Anticipating the Need to Forgive
September 2011

“Anticipating the Need to Forgive,” Ensign, Sept. 2011, 60–65

Anticipating the Need to Forgive

Deciding ahead of time to forgive those who hurt us—even intentionally—empowers us to move forward.

We will be on the receiving end of hurtful remarks or actions countless times throughout our lives. Deciding ahead of time to forgive those who intentionally or unintentionally hurt us empowers us to move forward without bitterness or pain.

We are required to “forgive all men” (D&C 64:10). Christ is our example. As He hung on the cross, He prayed for the soldiers who crucified Him, saying, “Father, forgive them; for they know not what they do” (Luke 23:34; see footnote c). As the Savior was ready to forgive even the greatest offenses, we can also prepare ourselves to forgive those who will hurt or offend us.

The following hypothetical example helps show how important it can be to make decisions in advance. A man is bitten by a rattlesnake. He must quickly make a choice: should he chase down the snake and kill it to avenge the offense, or should he immediately tend to his wound? If he kills the snake, he will get his revenge on the creature that has caused him pain. However, this rash act would neither dull the pain nor delay the onset of the poison. If he chooses instead to address the problem and tend to the wound, he will not have his revenge—but he may save his life in the process. Choosing this course of action ahead of time helps him take lifesaving steps as quickly as possible and avoid prolonged suffering.

We can apply the same pattern when others hurt us with their remarks or actions. We can decide to forgive them in advance. While it is not likely that a rattlesnake will bite us, it is likely that we will be on the receiving end of intentional or unintentional negative remarks or actions from others many times in our lives. Anticipating that and forgiving ahead of time keeps the “poison” out of our system and spares us from unnecessary pain and suffering.

Learning to Forgive

As a mental health professional, I am often called upon to assist priesthood leaders with those who struggle. That is how I came to meet Jared (not his real name). He was a 38-year-old married man who was “heavy laden” and burdened with care (Matthew 11:28). Jared had experienced years of disappointing experiences with the accompanying feelings of anxiety, depression, and worry.

As a child, Jared had been teased because he was a bit overweight. He had been a sensitive child, and the teasing had caused pain that had never gone away—even after he married and became a father. He recalled feeling disconnected from his peers throughout his childhood and adolescence, although he tried to fit in with others at school. He remembered even laughing along with those who teased him, only to feel sad when he was alone. He noted, “I know that it was just good-natured teasing for the most part, but afterwards I would repeat dialogues in my mind, thinking of what I should have said and of how to get even with those who were making fun of me.” Though his weight was no longer a problem, these earlier feelings lingered, and he often found that the old hurts returned.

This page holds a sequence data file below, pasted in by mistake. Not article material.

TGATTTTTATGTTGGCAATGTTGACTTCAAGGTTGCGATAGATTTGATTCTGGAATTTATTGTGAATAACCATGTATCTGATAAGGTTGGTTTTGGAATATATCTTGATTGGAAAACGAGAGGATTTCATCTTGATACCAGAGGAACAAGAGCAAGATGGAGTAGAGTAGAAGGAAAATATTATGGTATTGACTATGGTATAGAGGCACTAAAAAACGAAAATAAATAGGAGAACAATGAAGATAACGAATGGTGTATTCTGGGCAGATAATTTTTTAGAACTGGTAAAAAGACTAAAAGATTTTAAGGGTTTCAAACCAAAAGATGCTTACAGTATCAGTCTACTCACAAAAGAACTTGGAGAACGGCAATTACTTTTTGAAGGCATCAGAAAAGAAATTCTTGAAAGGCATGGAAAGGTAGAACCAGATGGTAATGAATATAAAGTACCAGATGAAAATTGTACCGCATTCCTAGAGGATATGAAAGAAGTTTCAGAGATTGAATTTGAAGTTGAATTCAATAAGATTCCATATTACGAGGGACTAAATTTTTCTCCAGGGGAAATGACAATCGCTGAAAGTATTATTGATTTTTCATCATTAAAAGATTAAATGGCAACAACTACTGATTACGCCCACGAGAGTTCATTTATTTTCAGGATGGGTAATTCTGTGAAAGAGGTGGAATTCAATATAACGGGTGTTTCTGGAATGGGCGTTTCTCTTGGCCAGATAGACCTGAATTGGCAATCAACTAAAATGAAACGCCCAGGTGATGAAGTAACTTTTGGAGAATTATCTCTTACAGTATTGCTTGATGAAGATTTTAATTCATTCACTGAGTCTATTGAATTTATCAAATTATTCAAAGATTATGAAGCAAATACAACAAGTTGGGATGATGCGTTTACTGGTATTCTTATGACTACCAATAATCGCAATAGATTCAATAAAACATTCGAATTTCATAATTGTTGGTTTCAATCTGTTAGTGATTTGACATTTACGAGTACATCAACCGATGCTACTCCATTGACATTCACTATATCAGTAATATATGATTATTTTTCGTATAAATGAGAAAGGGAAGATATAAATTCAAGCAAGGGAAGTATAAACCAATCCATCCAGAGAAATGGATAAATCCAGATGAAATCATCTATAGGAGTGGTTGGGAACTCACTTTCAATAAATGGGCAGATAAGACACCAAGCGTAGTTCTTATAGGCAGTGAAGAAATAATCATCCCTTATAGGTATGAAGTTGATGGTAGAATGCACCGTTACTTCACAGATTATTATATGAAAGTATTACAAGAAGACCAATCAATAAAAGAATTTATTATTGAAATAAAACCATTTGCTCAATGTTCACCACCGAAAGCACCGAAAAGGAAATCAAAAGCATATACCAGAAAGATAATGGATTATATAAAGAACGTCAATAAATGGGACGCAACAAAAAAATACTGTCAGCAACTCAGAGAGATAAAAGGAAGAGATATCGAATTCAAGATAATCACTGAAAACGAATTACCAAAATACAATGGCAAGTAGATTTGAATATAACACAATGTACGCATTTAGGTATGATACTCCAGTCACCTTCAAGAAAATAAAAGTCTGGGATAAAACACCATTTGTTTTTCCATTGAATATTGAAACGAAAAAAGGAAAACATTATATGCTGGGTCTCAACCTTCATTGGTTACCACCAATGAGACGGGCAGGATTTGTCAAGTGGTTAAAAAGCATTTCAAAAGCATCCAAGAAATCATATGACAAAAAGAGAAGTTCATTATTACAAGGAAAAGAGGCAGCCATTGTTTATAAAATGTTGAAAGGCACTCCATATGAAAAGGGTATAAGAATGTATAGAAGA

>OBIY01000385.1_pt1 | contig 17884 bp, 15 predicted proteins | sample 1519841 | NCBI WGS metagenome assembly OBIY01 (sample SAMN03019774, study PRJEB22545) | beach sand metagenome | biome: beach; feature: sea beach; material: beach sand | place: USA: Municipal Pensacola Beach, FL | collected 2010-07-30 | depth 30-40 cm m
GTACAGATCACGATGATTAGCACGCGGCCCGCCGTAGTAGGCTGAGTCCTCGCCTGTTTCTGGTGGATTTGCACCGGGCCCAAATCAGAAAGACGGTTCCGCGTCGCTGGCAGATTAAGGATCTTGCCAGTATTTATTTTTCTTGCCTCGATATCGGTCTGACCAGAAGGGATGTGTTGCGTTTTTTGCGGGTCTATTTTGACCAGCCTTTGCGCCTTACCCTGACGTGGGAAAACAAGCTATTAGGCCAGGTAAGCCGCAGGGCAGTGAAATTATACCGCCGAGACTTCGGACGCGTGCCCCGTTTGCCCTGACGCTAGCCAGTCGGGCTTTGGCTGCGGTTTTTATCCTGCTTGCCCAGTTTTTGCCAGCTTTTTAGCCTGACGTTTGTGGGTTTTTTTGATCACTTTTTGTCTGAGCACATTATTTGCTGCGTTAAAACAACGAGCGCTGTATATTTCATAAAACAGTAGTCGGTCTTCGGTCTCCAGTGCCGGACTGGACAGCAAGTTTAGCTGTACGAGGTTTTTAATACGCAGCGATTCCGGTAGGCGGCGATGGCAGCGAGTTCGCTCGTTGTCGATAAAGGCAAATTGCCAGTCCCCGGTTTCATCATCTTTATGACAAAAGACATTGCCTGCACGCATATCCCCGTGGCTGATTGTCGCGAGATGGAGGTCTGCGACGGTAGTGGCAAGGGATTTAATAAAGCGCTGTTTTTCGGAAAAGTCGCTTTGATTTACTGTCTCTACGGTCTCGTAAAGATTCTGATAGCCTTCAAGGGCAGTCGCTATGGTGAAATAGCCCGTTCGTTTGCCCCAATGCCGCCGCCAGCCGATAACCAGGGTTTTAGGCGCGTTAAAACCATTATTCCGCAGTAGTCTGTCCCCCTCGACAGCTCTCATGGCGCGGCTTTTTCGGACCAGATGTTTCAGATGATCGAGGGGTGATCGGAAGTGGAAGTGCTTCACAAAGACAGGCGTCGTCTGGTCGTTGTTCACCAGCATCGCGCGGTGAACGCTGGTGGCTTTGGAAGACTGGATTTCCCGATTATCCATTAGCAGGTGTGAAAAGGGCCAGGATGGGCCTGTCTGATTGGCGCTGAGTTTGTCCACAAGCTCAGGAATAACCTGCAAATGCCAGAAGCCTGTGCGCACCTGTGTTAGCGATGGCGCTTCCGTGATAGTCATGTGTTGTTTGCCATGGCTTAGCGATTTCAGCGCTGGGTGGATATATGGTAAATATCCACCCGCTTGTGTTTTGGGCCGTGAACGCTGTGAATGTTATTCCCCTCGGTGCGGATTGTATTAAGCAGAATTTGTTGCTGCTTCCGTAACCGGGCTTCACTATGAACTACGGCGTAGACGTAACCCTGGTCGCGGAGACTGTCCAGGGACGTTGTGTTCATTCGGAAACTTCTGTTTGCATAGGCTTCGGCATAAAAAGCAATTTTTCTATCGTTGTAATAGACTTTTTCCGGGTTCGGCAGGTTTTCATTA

Jared became increasingly frustrated with himself as he continued to struggle in his relationships at church, in the workplace, and especially with his own family members. He knew he would take little things personally even if the person hadn’t intended to hurt him. Jared would become angry with himself when he took offense too easily, and it seemed an insurmountable challenge to forgive both himself and others. In one of our meetings he said, “It becomes quite lonely when you have a battle with yourself and lose.”

Jared knew that he couldn’t overcome his emotions alone. He prayed earnestly that he could realize forgiveness for himself and those around him, and he started to take his problems to his Heavenly Father with increased faith in the Atonement of Jesus Christ. As Jared gradually began to embrace the power of forgiveness, the healing power of the Atonement seemed to be reflected in his countenance. As he fully engaged in the sincere process of repentance, he found a new self beginning to emerge. The change in behavior toward himself and others was almost palpable, and those around him began noticing a change in him. Gradually but assuredly, Jared began a movement toward the mighty change of heart. Being forgiven changed to feeling forgiven, demonstrating to himself and others the power of the believing heart. He found himself being reminded of the admonition to “humble yourselves before God” and to “ask in sincerity of heart” (Mosiah 4:10).

The scriptures, which had been Jared’s anchor and hope since his childhood, took on new meaning, not because the words were new but because a new Jared was emerging. He had often imagined the man he wanted to become but felt like a failure because he never measured up to his own expectations. Now he was learning to have forgiveness in his heart as he sought to forgive those who had hurt him in the past.

Jared realized that as an adult he had lost sight of the truth that he was a child of God. He had sung the song in Primary and had known the reality of it when he was younger, but he had somehow lost hold of that basic truth. He wanted that childlike knowledge to be an integral part of him again. He knew that if he once again believed he was a child of God, he could overcome the challenges he was trying to defeat. Jared remembered as a child being sensitive to the promptings of the Holy Spirit; how he longed to be sensitive to those promptings now. He knew that having forgiveness on his mind, in his heart, and on center stage in his life would help him to reclaim that childlike trait.